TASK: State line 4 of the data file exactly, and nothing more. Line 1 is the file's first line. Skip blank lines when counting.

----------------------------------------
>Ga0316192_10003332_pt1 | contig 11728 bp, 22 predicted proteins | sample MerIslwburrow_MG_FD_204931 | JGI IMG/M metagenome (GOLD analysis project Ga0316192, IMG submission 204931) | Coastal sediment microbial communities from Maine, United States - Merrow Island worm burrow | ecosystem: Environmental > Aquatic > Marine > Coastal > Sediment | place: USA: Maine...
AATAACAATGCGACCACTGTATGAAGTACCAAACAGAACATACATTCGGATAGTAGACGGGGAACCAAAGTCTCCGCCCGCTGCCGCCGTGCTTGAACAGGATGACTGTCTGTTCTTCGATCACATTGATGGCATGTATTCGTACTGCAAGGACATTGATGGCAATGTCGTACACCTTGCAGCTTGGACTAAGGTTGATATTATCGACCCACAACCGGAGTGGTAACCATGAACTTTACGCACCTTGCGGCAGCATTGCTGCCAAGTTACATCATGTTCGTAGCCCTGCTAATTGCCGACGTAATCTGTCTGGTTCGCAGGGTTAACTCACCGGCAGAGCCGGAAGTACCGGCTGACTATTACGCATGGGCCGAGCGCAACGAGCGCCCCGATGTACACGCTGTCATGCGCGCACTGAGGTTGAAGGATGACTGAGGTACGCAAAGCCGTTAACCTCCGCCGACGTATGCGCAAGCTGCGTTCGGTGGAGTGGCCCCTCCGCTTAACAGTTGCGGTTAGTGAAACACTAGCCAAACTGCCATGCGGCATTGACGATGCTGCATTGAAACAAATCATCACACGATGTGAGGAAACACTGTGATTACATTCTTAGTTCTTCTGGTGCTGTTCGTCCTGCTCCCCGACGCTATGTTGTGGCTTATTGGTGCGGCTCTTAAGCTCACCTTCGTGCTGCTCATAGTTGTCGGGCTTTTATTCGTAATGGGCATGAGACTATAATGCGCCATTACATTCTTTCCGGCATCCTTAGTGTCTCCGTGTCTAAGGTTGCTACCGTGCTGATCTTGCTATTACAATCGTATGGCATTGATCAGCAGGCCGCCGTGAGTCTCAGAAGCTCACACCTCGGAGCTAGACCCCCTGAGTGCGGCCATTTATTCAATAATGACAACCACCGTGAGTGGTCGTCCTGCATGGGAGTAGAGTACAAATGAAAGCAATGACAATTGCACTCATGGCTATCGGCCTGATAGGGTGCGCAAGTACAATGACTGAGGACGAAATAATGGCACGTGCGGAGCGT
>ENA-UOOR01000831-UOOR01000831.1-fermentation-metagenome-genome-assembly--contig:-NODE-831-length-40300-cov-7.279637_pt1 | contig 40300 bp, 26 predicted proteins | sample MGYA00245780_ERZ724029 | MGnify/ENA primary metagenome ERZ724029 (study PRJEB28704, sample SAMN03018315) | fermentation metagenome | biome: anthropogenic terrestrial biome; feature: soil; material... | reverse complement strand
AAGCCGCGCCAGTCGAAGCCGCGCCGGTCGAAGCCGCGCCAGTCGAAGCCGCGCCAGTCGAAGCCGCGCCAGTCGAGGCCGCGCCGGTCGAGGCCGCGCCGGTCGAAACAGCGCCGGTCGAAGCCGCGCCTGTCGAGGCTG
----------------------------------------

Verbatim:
AAGCCGCGCCAGTCGAAGCCGCGCCGGTCGAAGCCGCGCCAGTCGAAGCCGCGCCAGTCGAAGCCGCGCCAGTCGAGGCCGCGCCGGTCGAGGCCGCGCCGGTCGAAACAGCGCCGGTCGAAGCCGCGCCTGTCGAGGCTG